2 Private IP Ranges

Ok I will explain this the best I can.  Our network, that was set up long before me.  Our Ip range is 172.16.x.x and now we also have 172.17.x.x.  Our DC has our dhcp server on it and works fine for the 172.16.x.x address.  The 17 address range cannot see any assets on the network that carry 172.16 range and cannot access the internet.  Both ranges are setup in the router.  Our 172.16 range for uses a 255.255.255.0 mask.  Our server is 2003.  Can anyone tell me how to get the two ranges to see each other?
MaximusTechAsked:
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rfc1180Commented:
you are either running into a routing issue are IP filtering issue. What type of router do you have.
What is the default gateway and subnet masks of the hosts that are in the 172.17.x.x?
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Jimmy Larsson, CISSP, CEHNetwork and Security consultantCommented:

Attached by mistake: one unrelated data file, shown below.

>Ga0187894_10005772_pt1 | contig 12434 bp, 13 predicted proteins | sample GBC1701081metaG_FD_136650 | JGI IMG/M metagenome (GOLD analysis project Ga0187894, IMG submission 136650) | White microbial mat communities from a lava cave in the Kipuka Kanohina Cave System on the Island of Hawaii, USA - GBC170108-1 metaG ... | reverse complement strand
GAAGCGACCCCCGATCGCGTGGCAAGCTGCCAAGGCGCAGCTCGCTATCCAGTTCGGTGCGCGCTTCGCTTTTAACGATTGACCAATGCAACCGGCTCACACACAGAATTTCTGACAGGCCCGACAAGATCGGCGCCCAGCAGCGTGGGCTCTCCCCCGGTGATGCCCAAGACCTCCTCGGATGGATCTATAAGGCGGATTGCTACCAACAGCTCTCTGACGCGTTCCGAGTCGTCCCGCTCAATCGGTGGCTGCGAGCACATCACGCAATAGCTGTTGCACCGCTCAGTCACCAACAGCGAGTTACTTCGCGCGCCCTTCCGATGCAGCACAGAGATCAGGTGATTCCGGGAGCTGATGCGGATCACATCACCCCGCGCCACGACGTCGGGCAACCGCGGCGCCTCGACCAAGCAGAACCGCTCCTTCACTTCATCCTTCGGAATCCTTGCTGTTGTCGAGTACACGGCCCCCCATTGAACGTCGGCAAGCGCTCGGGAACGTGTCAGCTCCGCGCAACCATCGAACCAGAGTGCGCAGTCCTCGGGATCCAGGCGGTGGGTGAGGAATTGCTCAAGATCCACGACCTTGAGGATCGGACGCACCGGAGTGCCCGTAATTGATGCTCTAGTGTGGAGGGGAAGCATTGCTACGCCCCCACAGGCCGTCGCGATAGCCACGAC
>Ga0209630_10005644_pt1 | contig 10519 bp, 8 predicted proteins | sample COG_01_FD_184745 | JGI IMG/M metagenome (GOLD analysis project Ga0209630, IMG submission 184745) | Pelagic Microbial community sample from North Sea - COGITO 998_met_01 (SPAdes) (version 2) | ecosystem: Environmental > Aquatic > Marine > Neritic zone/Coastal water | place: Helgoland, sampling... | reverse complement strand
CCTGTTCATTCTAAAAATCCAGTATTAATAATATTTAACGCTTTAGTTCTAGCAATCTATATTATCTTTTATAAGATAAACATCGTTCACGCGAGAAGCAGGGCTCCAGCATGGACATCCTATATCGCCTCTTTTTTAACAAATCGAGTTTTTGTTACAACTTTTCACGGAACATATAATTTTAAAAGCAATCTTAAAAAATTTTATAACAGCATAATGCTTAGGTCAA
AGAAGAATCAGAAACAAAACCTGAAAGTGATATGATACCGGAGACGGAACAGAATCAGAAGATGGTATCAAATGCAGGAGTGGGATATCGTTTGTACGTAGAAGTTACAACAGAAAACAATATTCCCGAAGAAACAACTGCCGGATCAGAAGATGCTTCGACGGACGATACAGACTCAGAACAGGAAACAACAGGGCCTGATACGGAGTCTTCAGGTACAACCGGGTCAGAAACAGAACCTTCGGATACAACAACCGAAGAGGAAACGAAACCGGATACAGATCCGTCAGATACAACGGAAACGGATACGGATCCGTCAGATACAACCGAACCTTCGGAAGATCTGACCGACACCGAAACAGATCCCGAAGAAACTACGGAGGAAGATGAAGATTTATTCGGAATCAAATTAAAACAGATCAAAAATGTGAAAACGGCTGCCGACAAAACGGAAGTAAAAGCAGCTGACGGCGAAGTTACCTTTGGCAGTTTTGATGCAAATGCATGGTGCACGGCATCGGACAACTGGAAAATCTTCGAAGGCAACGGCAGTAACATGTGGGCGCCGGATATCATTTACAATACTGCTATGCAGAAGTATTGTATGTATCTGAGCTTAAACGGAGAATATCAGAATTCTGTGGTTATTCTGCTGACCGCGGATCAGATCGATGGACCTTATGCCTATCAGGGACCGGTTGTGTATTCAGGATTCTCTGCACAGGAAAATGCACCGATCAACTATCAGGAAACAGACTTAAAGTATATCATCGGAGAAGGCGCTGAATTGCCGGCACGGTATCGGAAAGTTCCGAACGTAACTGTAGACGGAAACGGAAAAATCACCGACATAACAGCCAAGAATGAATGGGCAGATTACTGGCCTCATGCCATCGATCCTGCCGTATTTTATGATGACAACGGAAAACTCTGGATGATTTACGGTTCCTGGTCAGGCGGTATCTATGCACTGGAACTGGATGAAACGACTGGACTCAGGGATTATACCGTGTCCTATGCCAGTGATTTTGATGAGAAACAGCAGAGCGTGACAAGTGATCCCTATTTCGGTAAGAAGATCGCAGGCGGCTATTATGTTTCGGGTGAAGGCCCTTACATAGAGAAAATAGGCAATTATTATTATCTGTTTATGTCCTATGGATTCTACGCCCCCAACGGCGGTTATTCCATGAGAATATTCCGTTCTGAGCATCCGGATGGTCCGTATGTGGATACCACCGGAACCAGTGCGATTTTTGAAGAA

What hardware is the router? Can you post the configuration here?

/Kvistofta
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MaximusTechAuthor Commented:
the default gateway is 172.17.1.1
and the subnet mask 255.255.0.0

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rfc1180Commented:
your subnet mask is incorrect, change it to 255.255.255.0
Also please post the router config
Billy
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Jimmy Larsson, CISSP, CEHNetwork and Security consultantCommented:
rfc1180: Why is the mask incorrect?? 172.17 is a B-class network and /16 is perfectly fine.

/Kvistofta